The ABC Is Now Claiming It Didn’t Actually Fire Antoinette Lattouf In ‘Very Strange’ Backflip


In a surprising turn of events, the ABC has backflipped on its assertions that it fired journalist Antoinette Lattouf over a social media violation, according to her legal representation.

Maurice Blackburn Lawyers — the firm representing Lattouf — said on Monday that the ABC is trying to have Lattouf’s unlawful termination case thrown out all together on the grounds that Lattouf wasn’t terminated.

It said the ABC advised Josh Bornstein, who is representing Lattouf, that she is “not entitled” to make an unlawful termination application to the Fair Work Commission, and that it is seeking to have the entire case dismissed.

Bornstein said the move was “very strange”.

“We have sought a detailed explanation from the ABC for its about face,” he said.

“If the ABC pursues this jurisdictional challenge, it is likely that evidence will need to be called from senior management.”

Antoinette Lattouf was allegedly fired three days into her five-day ABC Sydney radio gig in December after she shared a video from Human Rights Watch. The video reported that Israel was using starvation as a weapon in Gaza — a story which the ABC also reported on.

On the same day, a group of lobbyists who refer to themselves as “Lawyers for Israel” threatened the ABC with legal action if it didn’t fire her.

The ABC filed its defence in the Fair Work Commission last week, in which it reportedly denied it sacked Lattouf over her political opinions. Instead, it asserted that Lattouf failed to comply with explicit orders not to share “controversial” content to her social media.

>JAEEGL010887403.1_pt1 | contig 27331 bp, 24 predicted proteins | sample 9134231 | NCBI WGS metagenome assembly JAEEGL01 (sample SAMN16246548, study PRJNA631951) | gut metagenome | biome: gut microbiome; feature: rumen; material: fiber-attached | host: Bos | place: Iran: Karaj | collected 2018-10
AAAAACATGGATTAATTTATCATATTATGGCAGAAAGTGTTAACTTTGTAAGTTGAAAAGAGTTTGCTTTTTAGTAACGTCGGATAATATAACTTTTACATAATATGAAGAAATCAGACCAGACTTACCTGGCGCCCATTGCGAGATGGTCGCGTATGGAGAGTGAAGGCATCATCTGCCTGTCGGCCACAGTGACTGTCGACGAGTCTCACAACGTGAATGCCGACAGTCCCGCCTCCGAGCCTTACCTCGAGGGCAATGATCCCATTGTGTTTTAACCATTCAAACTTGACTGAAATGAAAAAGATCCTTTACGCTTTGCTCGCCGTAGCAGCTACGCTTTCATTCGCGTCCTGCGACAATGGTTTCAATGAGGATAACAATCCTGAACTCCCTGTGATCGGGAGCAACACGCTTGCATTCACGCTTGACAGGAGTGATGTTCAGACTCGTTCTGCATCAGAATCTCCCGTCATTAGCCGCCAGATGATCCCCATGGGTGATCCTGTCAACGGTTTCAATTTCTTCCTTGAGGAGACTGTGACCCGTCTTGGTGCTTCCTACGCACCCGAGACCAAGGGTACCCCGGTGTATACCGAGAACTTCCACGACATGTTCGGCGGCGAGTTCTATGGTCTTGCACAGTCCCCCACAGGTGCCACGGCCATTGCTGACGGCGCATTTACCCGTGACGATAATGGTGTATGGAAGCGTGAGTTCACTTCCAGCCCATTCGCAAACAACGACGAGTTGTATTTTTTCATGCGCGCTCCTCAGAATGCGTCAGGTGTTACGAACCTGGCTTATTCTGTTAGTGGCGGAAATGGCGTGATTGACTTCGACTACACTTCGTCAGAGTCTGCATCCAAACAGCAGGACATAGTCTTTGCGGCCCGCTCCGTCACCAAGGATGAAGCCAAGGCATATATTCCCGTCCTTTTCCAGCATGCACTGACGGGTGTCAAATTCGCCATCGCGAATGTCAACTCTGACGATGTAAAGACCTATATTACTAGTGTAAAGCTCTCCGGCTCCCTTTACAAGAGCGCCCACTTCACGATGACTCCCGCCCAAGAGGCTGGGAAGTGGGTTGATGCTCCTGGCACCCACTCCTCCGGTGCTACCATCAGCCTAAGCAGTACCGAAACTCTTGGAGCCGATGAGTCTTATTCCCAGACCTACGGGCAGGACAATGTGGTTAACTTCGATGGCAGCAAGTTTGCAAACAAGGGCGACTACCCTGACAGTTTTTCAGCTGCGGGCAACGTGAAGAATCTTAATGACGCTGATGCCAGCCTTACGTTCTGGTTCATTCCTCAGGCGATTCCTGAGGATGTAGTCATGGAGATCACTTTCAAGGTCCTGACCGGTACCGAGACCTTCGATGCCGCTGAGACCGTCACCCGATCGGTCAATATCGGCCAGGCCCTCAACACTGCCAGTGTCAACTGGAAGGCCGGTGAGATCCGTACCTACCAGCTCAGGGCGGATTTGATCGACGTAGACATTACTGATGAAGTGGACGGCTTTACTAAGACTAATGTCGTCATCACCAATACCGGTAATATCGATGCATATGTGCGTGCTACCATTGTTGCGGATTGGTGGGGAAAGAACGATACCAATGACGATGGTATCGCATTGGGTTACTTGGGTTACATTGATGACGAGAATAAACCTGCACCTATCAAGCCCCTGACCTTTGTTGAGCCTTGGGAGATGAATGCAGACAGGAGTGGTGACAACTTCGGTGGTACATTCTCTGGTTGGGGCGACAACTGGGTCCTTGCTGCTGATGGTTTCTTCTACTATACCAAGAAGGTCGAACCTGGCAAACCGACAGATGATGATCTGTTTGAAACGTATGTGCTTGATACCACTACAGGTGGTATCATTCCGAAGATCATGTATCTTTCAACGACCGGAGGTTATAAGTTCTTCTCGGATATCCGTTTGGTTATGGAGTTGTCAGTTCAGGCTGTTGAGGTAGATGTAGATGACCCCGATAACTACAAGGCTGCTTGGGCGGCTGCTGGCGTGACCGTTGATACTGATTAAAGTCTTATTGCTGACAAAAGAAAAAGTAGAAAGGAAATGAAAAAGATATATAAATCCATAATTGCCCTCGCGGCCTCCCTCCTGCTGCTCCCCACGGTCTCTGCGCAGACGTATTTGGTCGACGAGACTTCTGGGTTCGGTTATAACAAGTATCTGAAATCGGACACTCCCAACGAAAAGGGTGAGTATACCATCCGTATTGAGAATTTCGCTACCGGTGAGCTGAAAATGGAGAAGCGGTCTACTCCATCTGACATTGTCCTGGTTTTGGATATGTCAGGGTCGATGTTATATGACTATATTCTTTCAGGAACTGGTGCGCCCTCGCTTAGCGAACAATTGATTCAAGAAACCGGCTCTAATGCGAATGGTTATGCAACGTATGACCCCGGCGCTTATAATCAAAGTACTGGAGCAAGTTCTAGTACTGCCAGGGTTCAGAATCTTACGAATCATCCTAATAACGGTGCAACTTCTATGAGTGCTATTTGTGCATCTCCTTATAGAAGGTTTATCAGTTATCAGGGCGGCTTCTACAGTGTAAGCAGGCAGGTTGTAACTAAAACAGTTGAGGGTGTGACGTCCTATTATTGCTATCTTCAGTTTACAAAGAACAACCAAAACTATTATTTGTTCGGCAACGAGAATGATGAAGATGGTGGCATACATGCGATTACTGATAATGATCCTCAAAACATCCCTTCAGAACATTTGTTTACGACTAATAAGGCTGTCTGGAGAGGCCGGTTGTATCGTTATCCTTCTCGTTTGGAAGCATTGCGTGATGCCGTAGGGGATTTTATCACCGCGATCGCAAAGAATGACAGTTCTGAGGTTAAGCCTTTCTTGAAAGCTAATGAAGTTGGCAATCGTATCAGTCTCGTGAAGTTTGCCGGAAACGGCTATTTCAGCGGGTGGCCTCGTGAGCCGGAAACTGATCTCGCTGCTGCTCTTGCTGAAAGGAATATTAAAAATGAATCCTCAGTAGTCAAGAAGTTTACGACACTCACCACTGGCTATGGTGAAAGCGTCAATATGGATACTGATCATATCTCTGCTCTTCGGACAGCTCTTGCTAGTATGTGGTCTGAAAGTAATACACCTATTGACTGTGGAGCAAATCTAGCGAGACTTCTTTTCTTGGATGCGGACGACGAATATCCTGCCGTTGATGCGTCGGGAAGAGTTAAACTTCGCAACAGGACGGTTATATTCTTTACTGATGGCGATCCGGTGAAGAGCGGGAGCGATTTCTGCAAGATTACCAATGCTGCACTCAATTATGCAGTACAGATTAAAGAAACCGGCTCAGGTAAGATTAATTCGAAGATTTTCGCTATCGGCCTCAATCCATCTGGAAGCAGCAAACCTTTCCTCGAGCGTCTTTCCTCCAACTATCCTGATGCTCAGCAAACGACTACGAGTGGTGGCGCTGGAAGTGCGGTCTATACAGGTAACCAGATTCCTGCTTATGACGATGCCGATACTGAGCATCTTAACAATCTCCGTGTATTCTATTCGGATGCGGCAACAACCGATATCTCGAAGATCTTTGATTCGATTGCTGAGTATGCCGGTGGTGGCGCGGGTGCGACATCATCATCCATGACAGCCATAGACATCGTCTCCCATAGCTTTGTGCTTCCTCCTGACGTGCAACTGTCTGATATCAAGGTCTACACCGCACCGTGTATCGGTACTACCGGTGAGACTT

ABC Chair Ita Buttrose responded to emails from pro-Israel lobbyists the day before Lattouf was let go from her ABC Radio Sydney gig.

“It was clear on the evidence provided in the ABC’s response to Ms Lattouf’s claim that she had not been terminated,” a spokesperson for the ABC told PEDESTRIAN.TV, referring to the fact that the broadcaster never actually used terms like ‘terminated’ or ‘sacked’ in its defence.

“The jurisdictional objection was formalised as soon as it became clear the matter had not resolved.”

Lattouf has slammed the ABC’s stance as “a taxpayer funded legal game of recent invention.”

“If I wasn’t sacked, what was it?” she said in a statement.

“Was I unshackled? Liberated? Untied? Subjected to workplace imbalance correction?

“I’m keen to hear all the creative euphemisms that will be used to try and explain this backflip to me, ABC staff as well as Australians who are very concerned about their public broadcaster.”

Lattouf is seeking a detailed public apology and compensation for harm to reputation and for distress and humiliation in her Fair Work case, as well as an order that she is offered a role back on air.

She’s also seeking an order to be put back on radio, as a show to staff that the ABC does actually operate independently and impartially — and not at the whims of pro-Israel lobbyists.